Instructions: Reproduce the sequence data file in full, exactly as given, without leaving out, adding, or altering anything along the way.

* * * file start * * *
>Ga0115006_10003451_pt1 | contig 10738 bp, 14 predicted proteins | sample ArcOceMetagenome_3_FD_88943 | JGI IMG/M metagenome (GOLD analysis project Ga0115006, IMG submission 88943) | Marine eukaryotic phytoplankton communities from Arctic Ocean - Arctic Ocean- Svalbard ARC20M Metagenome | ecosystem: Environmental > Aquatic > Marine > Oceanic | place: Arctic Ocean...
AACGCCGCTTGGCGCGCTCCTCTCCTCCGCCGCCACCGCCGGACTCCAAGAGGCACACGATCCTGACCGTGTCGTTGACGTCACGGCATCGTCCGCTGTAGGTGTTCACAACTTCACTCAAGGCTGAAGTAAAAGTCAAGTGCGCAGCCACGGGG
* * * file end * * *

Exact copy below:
>Ga0115006_10003451_pt1 | contig 10738 bp, 14 predicted proteins | sample ArcOceMetagenome_3_FD_88943 | JGI IMG/M metagenome (GOLD analysis project Ga0115006, IMG submission 88943) | Marine eukaryotic phytoplankton communities from Arctic Ocean - Arctic Ocean- Svalbard ARC20M Metagenome | ecosystem: Environmental > Aquatic > Marine > Oceanic | place: Arctic Ocean...
AACGCCGCTTGGCGCGCTCCTCTCCTCCGCCGCCACCGCCGGACTCCAAGAGGCACACGATCCTGACCGTGTCGTTGACGTCACGGCATCGTCCGCTGTAGGTGTTCACAACTTCACTCAAGGCTGAAGTAAAAGTCAAGTGCGCAGCCACGGGG